The Tassins were royalistes and légitimistes, partisans of the Bourbons as legitime kings of France (as opposed to the Orléans). Par manque of a French king in residence they had taken up the cause of the legistimist pretenders to the throne of France, the Spanish Bourbons, who during part of Armie lifetime were embodied in the person of Alphonse XIII, king of Spain.
Her fascination with the King started when just seventeen, as plain Marie Tassin she was a runner-up in a competition of piropos (compliments) for the newlywed Alphonse and Ena de Battenberg in May 1906, organized by Je sais tout which were presented bound in volume to the couple.
In the following years, Armie in her own right, her mother and her brother contributed to the many charity activities of the Spanish royal family.
ABC reported in 1914 Marie Tassin's donation of one peseta for Pedagogium the foundation for poor Spanish children patronized by the Infanta Doña Paz; in 1927 the Tassins donations for the funding of the University of Madrid, patronized by Queen Victoria wife of Alphonse "Mlle. Marie Tassin de Tassin, 300 francos; madame la genérale Tassin , cien francos; M. le barón de Tassin de Fudonau (sic), 200 francos".

By the Twenties Armie had become the acknowledged agiographer of King Alphonse XIII and the Spanish royal family whom she met numerous times.
Around this time, Marie acquired, maybe for services to the Spanish royal family, the appellative de Tassin, whilst her brother became baron de Friedenau.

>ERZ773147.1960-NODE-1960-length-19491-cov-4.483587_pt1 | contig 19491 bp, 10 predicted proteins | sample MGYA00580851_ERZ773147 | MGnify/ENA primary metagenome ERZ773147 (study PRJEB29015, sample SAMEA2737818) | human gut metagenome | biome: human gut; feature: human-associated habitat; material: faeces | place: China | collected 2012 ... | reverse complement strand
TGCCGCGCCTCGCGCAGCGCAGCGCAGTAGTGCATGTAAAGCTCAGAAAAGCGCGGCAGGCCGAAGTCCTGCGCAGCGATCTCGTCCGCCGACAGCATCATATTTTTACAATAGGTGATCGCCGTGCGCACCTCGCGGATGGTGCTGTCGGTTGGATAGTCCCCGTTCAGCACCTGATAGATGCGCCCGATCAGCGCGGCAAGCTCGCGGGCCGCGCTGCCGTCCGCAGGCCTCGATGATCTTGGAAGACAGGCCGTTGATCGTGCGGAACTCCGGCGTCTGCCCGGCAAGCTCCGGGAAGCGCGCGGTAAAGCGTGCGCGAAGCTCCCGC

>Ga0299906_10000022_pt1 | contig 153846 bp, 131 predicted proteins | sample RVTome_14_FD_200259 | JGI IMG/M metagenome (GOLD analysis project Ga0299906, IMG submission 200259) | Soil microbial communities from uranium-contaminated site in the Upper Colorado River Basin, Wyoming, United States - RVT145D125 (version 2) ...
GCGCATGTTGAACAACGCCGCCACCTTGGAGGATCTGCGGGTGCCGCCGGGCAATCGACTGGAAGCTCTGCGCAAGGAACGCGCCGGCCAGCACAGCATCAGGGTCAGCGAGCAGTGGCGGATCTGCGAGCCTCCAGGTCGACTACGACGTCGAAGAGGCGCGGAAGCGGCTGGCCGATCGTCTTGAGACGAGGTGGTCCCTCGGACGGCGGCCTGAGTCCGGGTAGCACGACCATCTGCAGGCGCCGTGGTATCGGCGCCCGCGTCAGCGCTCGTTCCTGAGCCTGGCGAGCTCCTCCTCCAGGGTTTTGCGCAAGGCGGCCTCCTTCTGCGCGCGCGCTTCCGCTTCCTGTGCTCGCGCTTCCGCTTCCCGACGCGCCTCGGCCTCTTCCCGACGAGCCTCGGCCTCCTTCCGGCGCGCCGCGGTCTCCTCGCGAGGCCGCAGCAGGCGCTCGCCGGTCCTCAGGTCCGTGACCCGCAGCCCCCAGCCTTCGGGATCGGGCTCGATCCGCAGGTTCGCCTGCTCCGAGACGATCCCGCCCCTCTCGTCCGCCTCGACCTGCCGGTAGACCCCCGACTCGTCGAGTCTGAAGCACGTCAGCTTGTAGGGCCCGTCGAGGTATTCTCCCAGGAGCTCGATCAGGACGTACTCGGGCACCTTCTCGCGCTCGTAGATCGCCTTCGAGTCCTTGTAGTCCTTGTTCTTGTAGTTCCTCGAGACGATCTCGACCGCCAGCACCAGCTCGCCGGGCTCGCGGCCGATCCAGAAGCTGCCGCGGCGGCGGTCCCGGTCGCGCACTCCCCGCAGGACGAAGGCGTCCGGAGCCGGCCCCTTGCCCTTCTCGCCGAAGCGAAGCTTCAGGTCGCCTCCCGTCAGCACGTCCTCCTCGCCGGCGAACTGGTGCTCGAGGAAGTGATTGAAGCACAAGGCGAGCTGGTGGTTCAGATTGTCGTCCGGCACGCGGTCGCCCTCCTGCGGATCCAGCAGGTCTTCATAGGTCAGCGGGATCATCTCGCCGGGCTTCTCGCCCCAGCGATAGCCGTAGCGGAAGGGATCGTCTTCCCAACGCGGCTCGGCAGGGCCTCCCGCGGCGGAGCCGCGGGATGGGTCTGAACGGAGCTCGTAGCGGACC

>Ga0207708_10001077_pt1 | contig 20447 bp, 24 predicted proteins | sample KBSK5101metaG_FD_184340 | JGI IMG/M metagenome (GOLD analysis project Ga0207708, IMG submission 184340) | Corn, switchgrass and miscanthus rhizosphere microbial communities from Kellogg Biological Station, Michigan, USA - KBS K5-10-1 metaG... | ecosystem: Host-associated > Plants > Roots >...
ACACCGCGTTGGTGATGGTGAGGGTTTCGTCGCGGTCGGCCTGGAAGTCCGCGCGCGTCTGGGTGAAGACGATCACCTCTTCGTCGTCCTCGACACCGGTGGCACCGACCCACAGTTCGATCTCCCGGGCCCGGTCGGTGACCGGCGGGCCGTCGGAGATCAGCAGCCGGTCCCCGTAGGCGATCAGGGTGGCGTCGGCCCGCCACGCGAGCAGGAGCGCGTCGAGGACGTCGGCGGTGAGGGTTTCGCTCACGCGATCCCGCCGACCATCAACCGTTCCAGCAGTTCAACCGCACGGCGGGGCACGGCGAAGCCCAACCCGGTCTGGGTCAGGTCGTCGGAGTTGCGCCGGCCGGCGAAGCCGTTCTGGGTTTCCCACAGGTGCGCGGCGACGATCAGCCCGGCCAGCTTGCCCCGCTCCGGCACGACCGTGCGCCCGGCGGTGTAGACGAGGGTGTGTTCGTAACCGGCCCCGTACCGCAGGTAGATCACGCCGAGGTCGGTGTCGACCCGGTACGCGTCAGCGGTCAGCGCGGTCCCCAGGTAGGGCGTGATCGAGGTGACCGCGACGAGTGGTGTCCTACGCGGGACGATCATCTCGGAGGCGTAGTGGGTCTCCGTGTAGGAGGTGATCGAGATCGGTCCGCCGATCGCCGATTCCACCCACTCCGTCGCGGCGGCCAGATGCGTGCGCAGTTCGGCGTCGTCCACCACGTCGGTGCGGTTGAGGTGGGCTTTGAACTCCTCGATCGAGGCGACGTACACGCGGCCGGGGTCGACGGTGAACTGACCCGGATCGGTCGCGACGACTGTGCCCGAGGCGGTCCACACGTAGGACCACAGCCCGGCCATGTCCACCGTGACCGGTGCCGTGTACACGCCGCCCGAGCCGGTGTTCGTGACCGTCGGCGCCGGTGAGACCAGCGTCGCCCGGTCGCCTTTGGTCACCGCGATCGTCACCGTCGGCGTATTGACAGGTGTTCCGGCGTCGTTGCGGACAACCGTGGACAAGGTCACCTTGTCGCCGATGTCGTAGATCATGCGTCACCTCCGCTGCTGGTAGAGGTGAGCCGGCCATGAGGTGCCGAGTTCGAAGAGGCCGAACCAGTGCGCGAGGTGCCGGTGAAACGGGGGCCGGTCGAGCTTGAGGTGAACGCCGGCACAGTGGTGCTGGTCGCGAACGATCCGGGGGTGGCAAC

Since 1905 Armie had been going to Paris to pay her respects to Alphonse at the Gare du Nord every time he left or arrived in Paris.
On one occasion, while waiting for the king, Armie was mistaken for an anarchist, arrested and jailed. As ever faithful, she was there, on the 21 of March 1931 "Pero aquí está la señorita Maria Luisa Tassin erguida y protocolaria y como ensimismada, como ausente, creyendo a caso vivir una página de los Chuanes o de la Vendée" reported ABC. Three weeks later the King fled Spain at the advent of the Second Spanish Republic.
Alphonse XIII went to live in Rome and then in Paris where Armie became part of his court in exile. On the death of the incumbent, Alfonso Carlos de Bourbon, Duke of San Jaime in 1936, he was acknowledged by the French "légitimistes" as King of France and Navarre.

After the death of Alphonse in 1941 Tassin continued to support the royal cause through his heir, Don Jaime de Bourbón, Duke of Segovia and Anjou. She was still part of his followers in Paris as late as 1955.
In 1957, nearly seventy, M.lle de Tassin became president of the short lived Association Générale des Légitimistes de France. After much bickering the Association dissolved: for some legitimistes, Don Jaime was not a winning card: he was deaf-mute therefore unsuitalbe to some of the responsabilities of a chef d'état, secondly he was divorced and remarried in a civil ceremony to a commoner, a singer.
Tassin never married. She lived the life of a rentière on the income of her mother's fortune and the occasional inheritance from her wealthy family.
Beside writing she was, like her grandmother Mallet, very active in charity work.
Philippe Montillet quotes her in his book Les Princes ainés de la Maison de Bourbon 1883-1941. She died in Paris XIII, in November 1958, having spent her entire life in the pursuit of the impossible dream of restoring the French Monarchy.

Author of:
Un descendant de Louis XIV, Sa Majesté le Roi Alphonse XIII, Rouen, imp. Gabriel Dervois, 1926
Reina María Cristina, madre de un gran rey by Marie Tassin de Tassin (Armie), 1935
Deux grandes figures d'exilés: Alphonse XIII et le Cardinal Ségura, Librairie du Régionalisme, Rouen, Maugard, 1939
and poetry:
Treize Chansons d'une Autre Age, Airs et Paroles d'Armie, Lecerf, Rouen, 1928
Poèmes de guerre, 1914-15-16, Dervois, Rouen, 1916